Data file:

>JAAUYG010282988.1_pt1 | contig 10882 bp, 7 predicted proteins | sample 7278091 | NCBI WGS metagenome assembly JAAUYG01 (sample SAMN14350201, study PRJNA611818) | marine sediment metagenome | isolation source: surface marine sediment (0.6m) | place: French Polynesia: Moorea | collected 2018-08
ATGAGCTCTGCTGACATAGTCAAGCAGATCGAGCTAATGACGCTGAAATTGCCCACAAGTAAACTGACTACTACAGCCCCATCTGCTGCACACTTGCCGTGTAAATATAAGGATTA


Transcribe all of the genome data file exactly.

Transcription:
>JAAUYG010282988.1_pt1 | contig 10882 bp, 7 predicted proteins | sample 7278091 | NCBI WGS metagenome assembly JAAUYG01 (sample SAMN14350201, study PRJNA611818) | marine sediment metagenome | isolation source: surface marine sediment (0.6m) | place: French Polynesia: Moorea | collected 2018-08
ATGAGCTCTGCTGACATAGTCAAGCAGATCGAGCTAATGACGCTGAAATTGCCCACAAGTAAACTGACTACTACAGCCCCATCTGCTGCACACTTGCCGTGTAAATATAAGGATTA